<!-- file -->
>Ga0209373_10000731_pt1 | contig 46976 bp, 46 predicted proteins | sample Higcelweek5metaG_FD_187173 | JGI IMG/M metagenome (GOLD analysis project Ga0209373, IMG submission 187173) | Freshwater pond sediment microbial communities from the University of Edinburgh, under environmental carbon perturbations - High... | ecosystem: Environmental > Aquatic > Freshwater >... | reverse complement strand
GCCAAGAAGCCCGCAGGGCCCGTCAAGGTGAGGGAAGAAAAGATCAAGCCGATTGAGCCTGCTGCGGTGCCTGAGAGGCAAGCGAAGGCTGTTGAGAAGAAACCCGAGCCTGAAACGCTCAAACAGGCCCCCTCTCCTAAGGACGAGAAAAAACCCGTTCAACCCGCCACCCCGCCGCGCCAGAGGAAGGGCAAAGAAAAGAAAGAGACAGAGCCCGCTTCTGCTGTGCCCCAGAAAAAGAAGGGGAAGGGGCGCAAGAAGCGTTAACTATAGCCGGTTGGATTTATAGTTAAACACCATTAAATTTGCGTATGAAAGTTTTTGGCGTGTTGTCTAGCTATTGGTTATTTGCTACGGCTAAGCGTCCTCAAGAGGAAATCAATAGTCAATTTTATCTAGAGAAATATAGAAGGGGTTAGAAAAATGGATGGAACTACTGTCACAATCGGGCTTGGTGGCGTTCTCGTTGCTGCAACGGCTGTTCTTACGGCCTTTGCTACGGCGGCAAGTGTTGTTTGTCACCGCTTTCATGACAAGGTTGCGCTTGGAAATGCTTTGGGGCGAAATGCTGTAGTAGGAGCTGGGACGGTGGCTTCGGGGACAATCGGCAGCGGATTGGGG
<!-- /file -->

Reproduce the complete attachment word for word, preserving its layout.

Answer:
>Ga0209373_10000731_pt1 | contig 46976 bp, 46 predicted proteins | sample Higcelweek5metaG_FD_187173 | JGI IMG/M metagenome (GOLD analysis project Ga0209373, IMG submission 187173) | Freshwater pond sediment microbial communities from the University of Edinburgh, under environmental carbon perturbations - High... | ecosystem: Environmental > Aquatic > Freshwater >... | reverse complement strand
GCCAAGAAGCCCGCAGGGCCCGTCAAGGTGAGGGAAGAAAAGATCAAGCCGATTGAGCCTGCTGCGGTGCCTGAGAGGCAAGCGAAGGCTGTTGAGAAGAAACCCGAGCCTGAAACGCTCAAACAGGCCCCCTCTCCTAAGGACGAGAAAAAACCCGTTCAACCCGCCACCCCGCCGCGCCAGAGGAAGGGCAAAGAAAAGAAAGAGACAGAGCCCGCTTCTGCTGTGCCCCAGAAAAAGAAGGGGAAGGGGCGCAAGAAGCGTTAACTATAGCCGGTTGGATTTATAGTTAAACACCATTAAATTTGCGTATGAAAGTTTTTGGCGTGTTGTCTAGCTATTGGTTATTTGCTACGGCTAAGCGTCCTCAAGAGGAAATCAATAGTCAATTTTATCTAGAGAAATATAGAAGGGGTTAGAAAAATGGATGGAACTACTGTCACAATCGGGCTTGGTGGCGTTCTCGTTGCTGCAACGGCTGTTCTTACGGCCTTTGCTACGGCGGCAAGTGTTGTTTGTCACCGCTTTCATGACAAGGTTGCGCTTGGAAATGCTTTGGGGCGAAATGCTGTAGTAGGAGCTGGGACGGTGGCTTCGGGGACAATCGGCAGCGGATTGGGG